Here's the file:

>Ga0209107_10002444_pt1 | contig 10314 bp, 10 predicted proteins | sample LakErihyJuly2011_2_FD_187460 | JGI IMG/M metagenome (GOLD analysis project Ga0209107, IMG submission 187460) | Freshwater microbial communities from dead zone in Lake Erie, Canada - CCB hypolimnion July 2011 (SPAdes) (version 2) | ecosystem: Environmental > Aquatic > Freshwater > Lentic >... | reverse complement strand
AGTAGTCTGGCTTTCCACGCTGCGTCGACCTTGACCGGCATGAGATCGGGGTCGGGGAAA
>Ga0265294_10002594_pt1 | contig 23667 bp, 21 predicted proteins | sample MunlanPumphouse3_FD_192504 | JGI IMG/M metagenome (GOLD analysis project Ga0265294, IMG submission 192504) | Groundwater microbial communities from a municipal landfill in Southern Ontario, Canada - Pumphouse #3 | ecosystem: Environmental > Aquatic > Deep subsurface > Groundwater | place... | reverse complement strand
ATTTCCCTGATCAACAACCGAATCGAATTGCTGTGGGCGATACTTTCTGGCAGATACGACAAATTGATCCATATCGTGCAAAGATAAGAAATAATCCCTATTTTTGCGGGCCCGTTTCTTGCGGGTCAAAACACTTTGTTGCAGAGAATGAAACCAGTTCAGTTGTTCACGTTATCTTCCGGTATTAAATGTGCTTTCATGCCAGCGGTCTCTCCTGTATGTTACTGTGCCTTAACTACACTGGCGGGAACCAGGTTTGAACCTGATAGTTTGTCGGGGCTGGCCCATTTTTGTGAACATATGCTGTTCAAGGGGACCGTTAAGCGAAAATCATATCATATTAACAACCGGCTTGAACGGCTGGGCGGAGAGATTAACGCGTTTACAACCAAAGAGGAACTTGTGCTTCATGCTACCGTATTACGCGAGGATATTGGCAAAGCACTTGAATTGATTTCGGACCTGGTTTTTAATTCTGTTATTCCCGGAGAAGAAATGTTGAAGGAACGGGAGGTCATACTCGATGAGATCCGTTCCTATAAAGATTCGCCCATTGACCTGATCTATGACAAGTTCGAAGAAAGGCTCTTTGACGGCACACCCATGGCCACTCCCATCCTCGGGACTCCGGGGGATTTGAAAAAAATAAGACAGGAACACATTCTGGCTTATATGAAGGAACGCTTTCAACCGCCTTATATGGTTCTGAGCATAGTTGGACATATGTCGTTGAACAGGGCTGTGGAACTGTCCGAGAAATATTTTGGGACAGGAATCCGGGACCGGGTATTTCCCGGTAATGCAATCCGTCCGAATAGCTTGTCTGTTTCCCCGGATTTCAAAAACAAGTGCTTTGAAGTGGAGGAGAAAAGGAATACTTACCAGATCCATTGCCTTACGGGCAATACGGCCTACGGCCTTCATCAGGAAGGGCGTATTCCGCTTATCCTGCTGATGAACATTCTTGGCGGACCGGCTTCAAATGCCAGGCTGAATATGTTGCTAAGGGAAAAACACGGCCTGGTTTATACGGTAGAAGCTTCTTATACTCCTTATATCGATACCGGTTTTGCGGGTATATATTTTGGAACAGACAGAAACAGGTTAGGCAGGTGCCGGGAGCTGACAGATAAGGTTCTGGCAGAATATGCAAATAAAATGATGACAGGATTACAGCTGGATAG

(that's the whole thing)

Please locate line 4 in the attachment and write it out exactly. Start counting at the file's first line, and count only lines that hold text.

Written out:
ATTTCCCTGATCAACAACCGAATCGAATTGCTGTGGGCGATACTTTCTGGCAGATACGACAAATTGATCCATATCGTGCAAAGATAAGAAATAATCCCTATTTTTGCGGGCCCGTTTCTTGCGGGTCAAAACACTTTGTTGCAGAGAATGAAACCAGTTCAGTTGTTCACGTTATCTTCCGGTATTAAATGTGCTTTCATGCCAGCGGTCTCTCCTGTATGTTACTGTGCCTTAACTACACTGGCGGGAACCAGGTTTGAACCTGATAGTTTGTCGGGGCTGGCCCATTTTTGTGAACATATGCTGTTCAAGGGGACCGTTAAGCGAAAATCATATCATATTAACAACCGGCTTGAACGGCTGGGCGGAGAGATTAACGCGTTTACAACCAAAGAGGAACTTGTGCTTCATGCTACCGTATTACGCGAGGATATTGGCAAAGCACTTGAATTGATTTCGGACCTGGTTTTTAATTCTGTTATTCCCGGAGAAGAAATGTTGAAGGAACGGGAGGTCATACTCGATGAGATCCGTTCCTATAAAGATTCGCCCATTGACCTGATCTATGACAAGTTCGAAGAAAGGCTCTTTGACGGCACACCCATGGCCACTCCCATCCTCGGGACTCCGGGGGATTTGAAAAAAATAAGACAGGAACACATTCTGGCTTATATGAAGGAACGCTTTCAACCGCCTTATATGGTTCTGAGCATAGTTGGACATATGTCGTTGAACAGGGCTGTGGAACTGTCCGAGAAATATTTTGGGACAGGAATCCGGGACCGGGTATTTCCCGGTAATGCAATCCGTCCGAATAGCTTGTCTGTTTCCCCGGATTTCAAAAACAAGTGCTTTGAAGTGGAGGAGAAAAGGAATACTTACCAGATCCATTGCCTTACGGGCAATACGGCCTACGGCCTTCATCAGGAAGGGCGTATTCCGCTTATCCTGCTGATGAACATTCTTGGCGGACCGGCTTCAAATGCCAGGCTGAATATGTTGCTAAGGGAAAAACACGGCCTGGTTTATACGGTAGAAGCTTCTTATACTCCTTATATCGATACCGGTTTTGCGGGTATATATTTTGGAACAGACAGAAACAGGTTAGGCAGGTGCCGGGAGCTGACAGATAAGGTTCTGGCAGAATATGCAAATAAAATGATGACAGGATTACAGCTGGATAG